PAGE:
How efficient is it really to exclude individual variability, context sensitivity and plurality of causes from lab models?
by Elena Rocca
Faith in medical research has decreased recently. Despite all the expectations of ‘personalized medicine’ and ‘tailored drug research’ since the dawn of the post genomic era, pre-clinical medical research has remained pretty much the same. Voices of discontent have been raised both in peer reviewed and popular scientific literature, pointing out puzzling truths, such as that 90% of the drugs in preclinical and clinical trials do not make it to the market and that it takes an average of 13 years and up to over 2.5 billion USD to launch a new drug. We might ask how this is possible, given the great advances of basic research, especially genetics, of the last decade.
It has been suggested that the new discoveries in genetics have not yet been properly incorporated in pharmacological research. That, once this is done, we will get more potential drug targets and more focused clinical trials. This might seem reasonable. However before that, since we are talking about insufficient translatability from medical research to the real world, it also seems reasonable to question the way the latter is modelled within a lab experiment.
Disease modeling or any type of animal model in the lab is based on extreme context isolation and complexity reduction. This is part of the basics: lab animals are so strictly controlled with respect to their weight, state of health, environmental conditions and genetics, that it makes it easy to repeat the experiment many times and to obtain clear results. It gives us high controls on the variables and how they change. This is essential if we want to establish a causal link between a single variation and an outcome.
The question is: what is this telling us about human biology? Or even, about the biology of a common field rat? Of even, in many cases, about the biology of a lab rat of a different inbred genetic strain?
The more we standardize an experiment, the more we make it difficult to translate the result to a different context. It happens all the time. To take one example out of many: 300 molecules cure Alzheimer disease (AD) in mouse models. None of these work in humans. A study indicates that the cure should be initiated earlier in the onset of the disease. This might be true, but before investing even more resources to check this hypothesis, it seems reasonable to question what these lab animals are “models” for. Some researchers in AD are calling for a shift of paradigm: it is reasonable at this point to question whether the disease is the result of a single protein accumulation (the one modeled in lab mice). There is plenty of evidence that other factors could contribute: neurological inflammation processes, accumulation of iron in specific brain regions, bioenergetic dysfunction, exposure to specific types of radiations.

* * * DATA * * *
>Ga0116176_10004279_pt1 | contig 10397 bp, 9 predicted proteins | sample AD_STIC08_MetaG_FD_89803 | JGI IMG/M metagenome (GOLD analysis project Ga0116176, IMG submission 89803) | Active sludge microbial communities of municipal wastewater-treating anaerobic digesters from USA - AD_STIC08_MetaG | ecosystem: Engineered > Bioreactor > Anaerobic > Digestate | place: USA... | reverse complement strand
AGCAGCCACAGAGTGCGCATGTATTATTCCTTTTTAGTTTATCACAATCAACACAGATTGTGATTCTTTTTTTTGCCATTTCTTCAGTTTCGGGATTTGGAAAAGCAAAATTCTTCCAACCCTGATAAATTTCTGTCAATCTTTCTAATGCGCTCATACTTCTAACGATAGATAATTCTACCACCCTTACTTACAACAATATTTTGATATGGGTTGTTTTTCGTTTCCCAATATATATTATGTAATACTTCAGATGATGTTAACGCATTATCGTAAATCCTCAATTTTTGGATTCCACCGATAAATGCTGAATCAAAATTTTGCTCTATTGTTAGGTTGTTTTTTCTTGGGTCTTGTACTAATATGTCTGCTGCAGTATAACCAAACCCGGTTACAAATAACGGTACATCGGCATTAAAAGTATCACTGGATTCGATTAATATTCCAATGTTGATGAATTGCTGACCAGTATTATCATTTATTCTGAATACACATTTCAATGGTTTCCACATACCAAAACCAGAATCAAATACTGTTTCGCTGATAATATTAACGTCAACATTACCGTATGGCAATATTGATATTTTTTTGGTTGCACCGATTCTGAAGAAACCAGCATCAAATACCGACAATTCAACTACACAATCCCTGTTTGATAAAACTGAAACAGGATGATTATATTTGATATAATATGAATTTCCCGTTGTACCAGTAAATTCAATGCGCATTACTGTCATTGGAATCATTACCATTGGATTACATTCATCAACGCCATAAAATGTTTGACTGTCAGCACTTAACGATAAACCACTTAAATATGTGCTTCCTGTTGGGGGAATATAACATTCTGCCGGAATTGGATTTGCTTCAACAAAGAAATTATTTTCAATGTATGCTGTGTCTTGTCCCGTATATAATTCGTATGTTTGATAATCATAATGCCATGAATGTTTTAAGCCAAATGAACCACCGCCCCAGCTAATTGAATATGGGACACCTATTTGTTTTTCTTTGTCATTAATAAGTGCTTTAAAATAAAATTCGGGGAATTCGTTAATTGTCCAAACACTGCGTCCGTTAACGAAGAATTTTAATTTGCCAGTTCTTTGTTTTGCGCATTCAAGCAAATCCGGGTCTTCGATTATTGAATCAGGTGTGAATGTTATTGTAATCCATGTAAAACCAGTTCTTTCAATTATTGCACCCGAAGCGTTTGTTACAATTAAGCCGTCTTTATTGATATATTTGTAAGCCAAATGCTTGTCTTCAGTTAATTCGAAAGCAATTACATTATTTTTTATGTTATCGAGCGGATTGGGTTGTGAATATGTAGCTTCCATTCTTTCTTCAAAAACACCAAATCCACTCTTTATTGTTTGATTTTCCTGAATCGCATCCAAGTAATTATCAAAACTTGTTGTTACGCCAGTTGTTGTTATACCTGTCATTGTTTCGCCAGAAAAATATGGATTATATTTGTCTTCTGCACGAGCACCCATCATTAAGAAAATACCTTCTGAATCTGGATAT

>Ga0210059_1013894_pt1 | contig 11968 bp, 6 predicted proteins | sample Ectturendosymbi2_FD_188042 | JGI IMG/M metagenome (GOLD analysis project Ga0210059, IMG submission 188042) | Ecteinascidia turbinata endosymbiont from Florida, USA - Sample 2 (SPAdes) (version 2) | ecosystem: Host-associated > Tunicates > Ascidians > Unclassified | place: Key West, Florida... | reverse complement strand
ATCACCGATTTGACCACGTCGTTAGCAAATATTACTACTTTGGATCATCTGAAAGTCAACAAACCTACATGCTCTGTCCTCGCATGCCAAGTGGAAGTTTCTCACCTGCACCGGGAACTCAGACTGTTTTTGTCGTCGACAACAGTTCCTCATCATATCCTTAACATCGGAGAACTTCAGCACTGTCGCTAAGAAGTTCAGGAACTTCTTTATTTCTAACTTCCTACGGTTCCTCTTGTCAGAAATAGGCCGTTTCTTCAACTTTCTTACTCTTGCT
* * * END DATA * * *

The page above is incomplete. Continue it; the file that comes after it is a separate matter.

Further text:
How can such plurality of causes, individual variety and context sensitivity be tested in total isolation and by context simplification?
On the other hand, there is the question I am often asked when talking about this with scientists (and that I often ask myself): how else can we possibly do it?
Paradigm shifts are not easy. Things are the way they are for a good reason. However, acknowledging the weaknesses of the present system and questioning theoretical premises are needed for many crucial advances.
“Just as the purity of the chemical assures the pharmacist of the proper filling of the doctor’s prescription, so the purity of the mouse stock can assure a research scientist of a true and sure experiment. The use of in-bred genetic material is just as necessary as the use of anti-septic precautions in surgery” (Dr C.C.Little)
This sentence was written in 1937, about 25 years before Watson and Crick discovered the structure of DNA. Is it perhaps time to open the discussion again?